Business Law

Failure to Comply with Section 303(b) requirements in Involuntary Case Not Jurisdictional. Sphere Acquisition, LLC v. Bella Hosp. Grp., LLC (In re Bella Hosp. Grp., LLC), 649 B.R. 200 (B.A.P. 9th Cir. Mar. 22, 2023)

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The following is a case update written by Thomas Rupp of Keller Benvenutti Kim LLP analyzing a recent decision of interest, Sphere Acquisition, LLC v. Bella Hosp. Grp., LLC (In re Bella Hosp. Grp., LLC), 649 B.R. 200 (B.A.P. 9th Cir. Mar. 22, 2023).

To read the full published decision: click here.


The Bankruptcy Appellate Panel (“BAP”) for the Ninth Circuit reversed a Nevada bankruptcy court’s decision to dismiss an involuntary chapter 7 bankruptcy case for lack of subject matter jurisdiction. The Panel held that the requirements for petitioning creditors under Section 303 and Bankruptcy Rule 1003 were not jurisdictional and therefore could be waived by the debtor’s failure to timely respond to the summons.


In 2019, the debtor entered into an agreement with the City of Henderson, Nevada, to purchase three parcels of land for a downtown development project. In 2021, the debtor sued the city and others in Nevada state court for various contract and tort claims. One of these parties, Ed Vance & Associates Architects (“EVA”), recorded a notice of lien for $45,000 against the debtor’s parcels.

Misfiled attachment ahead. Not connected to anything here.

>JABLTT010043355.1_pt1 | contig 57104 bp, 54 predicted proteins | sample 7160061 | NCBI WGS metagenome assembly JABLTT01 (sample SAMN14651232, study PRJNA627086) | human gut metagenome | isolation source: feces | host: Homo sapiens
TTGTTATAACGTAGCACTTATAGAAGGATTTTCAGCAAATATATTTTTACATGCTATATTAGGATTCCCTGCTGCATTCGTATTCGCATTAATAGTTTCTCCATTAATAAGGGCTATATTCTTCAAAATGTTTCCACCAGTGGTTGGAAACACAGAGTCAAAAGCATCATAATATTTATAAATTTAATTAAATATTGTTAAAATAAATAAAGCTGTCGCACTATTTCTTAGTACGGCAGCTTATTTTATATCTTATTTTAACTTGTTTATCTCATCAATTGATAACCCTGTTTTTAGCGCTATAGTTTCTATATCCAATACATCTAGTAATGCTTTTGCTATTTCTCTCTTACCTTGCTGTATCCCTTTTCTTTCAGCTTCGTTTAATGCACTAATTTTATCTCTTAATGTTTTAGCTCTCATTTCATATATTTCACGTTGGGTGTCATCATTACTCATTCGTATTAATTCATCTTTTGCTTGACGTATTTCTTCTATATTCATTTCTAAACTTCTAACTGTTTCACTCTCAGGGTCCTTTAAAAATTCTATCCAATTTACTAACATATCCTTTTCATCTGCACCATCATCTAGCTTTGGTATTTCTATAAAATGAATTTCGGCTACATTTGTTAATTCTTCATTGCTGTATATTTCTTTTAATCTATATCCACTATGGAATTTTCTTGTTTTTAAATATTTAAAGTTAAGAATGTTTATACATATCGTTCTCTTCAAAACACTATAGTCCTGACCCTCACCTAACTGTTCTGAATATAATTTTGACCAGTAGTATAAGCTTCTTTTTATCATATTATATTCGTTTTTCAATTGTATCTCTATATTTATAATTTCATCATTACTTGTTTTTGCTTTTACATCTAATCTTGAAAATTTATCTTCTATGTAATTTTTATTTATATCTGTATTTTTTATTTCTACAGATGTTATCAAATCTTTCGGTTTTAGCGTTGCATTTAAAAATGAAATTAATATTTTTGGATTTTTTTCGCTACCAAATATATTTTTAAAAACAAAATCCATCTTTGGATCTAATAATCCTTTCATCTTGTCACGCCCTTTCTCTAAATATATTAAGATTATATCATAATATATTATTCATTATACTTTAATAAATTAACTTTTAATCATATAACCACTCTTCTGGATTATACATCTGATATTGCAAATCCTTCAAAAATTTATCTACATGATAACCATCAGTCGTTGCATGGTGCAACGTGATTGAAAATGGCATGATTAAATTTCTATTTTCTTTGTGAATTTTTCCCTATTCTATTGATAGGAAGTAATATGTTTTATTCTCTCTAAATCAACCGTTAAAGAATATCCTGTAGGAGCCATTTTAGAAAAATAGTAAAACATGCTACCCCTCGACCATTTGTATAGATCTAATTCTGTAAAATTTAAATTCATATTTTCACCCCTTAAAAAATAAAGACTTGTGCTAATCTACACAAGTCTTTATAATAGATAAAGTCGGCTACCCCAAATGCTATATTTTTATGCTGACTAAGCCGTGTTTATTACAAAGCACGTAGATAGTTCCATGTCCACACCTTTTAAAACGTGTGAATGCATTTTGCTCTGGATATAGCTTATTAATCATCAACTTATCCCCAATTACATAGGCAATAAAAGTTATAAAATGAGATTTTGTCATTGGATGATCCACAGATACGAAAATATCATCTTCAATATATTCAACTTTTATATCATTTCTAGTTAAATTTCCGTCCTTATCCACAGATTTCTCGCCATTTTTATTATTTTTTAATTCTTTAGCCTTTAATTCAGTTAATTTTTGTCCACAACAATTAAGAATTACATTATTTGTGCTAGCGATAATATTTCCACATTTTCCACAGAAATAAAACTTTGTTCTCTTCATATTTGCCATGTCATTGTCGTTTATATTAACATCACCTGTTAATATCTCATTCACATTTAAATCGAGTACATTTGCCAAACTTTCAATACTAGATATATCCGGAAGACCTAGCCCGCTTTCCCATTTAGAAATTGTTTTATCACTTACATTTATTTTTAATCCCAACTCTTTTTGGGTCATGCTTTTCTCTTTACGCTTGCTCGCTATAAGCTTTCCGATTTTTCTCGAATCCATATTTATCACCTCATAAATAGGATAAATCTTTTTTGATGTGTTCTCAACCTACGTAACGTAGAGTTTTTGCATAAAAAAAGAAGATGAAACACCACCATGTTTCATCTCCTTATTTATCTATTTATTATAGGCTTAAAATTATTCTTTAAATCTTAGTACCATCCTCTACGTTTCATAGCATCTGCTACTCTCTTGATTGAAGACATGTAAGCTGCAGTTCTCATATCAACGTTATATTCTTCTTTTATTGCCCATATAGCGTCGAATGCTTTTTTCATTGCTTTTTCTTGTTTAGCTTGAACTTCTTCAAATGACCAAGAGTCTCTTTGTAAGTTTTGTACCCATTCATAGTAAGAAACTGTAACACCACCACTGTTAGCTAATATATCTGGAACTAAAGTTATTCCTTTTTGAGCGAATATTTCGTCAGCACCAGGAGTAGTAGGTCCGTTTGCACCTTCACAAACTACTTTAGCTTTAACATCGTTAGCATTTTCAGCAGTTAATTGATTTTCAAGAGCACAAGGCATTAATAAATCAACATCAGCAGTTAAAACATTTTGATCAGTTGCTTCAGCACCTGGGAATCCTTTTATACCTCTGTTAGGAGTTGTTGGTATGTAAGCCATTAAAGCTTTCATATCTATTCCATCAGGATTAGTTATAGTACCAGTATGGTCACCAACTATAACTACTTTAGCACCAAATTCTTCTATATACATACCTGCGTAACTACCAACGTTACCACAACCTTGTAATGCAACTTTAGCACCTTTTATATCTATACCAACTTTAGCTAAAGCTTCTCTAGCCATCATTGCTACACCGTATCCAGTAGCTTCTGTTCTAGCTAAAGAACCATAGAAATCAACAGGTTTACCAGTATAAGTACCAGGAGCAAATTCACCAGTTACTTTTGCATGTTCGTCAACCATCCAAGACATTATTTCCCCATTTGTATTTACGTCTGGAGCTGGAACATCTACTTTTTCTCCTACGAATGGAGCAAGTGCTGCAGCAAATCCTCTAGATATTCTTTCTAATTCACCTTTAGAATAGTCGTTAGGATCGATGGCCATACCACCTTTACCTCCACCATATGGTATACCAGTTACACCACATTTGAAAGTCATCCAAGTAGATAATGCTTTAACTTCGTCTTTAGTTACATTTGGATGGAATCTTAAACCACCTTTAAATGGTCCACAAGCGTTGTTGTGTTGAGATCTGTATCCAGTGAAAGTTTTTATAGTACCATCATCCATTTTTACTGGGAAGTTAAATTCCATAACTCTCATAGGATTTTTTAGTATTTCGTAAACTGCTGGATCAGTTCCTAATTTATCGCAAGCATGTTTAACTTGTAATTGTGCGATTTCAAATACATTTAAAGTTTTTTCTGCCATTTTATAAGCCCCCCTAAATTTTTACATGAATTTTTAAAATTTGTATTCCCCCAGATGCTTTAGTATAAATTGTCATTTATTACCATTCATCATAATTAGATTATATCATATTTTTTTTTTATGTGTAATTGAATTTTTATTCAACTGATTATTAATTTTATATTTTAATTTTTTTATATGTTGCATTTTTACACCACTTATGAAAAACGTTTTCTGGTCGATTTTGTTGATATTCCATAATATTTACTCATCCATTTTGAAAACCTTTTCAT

The petitioning creditor, Sphere Acquisition, LLC (“Sphere”), was formed on December 27, 2021, and was controlled by an individual who had been litigating against the debtor’s principal in California since December 2020. Sphere purchased the EVA claim through an agreement executed on January 24, 2022. Sphere then filed an involuntary chapter 7 bankruptcy case against the debtor on February 9, 2022—16 days after its purchase of the EVA claim. Sphere disclosed in the involuntary petition that it had purchased the EVA claim and attached a copy of the agreement, but it failed to attach the signed statement required under Bankruptcy Rule 1003 that the claim had not been transferred for the purpose of commencing the case.

The debtor did not answer the summons within the required 21 days. The bankruptcy court then entered the order for relief under section 303(h), and a chapter 7 trustee was appointed.

Sixty-eight days after entry of the order for relief, the debtor moved to dismiss the case for lack of subject matter jurisdiction. The debtor argued that Sphere was not a qualified petitioner because it purchased the EVA claim to commence the case and use it as a tool for the California litigation, and “intentionally” and “surreptitiously” omitted the signed statement required by Rule 1003(a).

Sphere countered that the debtor waived its objections by failing to contest the involuntary petition within the 21-day period provided by Bankruptcy Rule 1011(b). The trustee also opposed dismissal, agreeing with Sphere that the debtor’s argument was untimely, but also that it was in the best interest of creditors and the debtor for the case to continue because he had negotiated a sale of the property that would pay all secured creditors and net the estate just over $1.4 million.

The debtor replied that its jurisdictional argument was dispositive and could be raised at any time. The bankruptcy court agreed, granting the motion to dismiss after concluding that it lacked subject matter jurisdiction. The sale did not go forward, and Sphere appealed.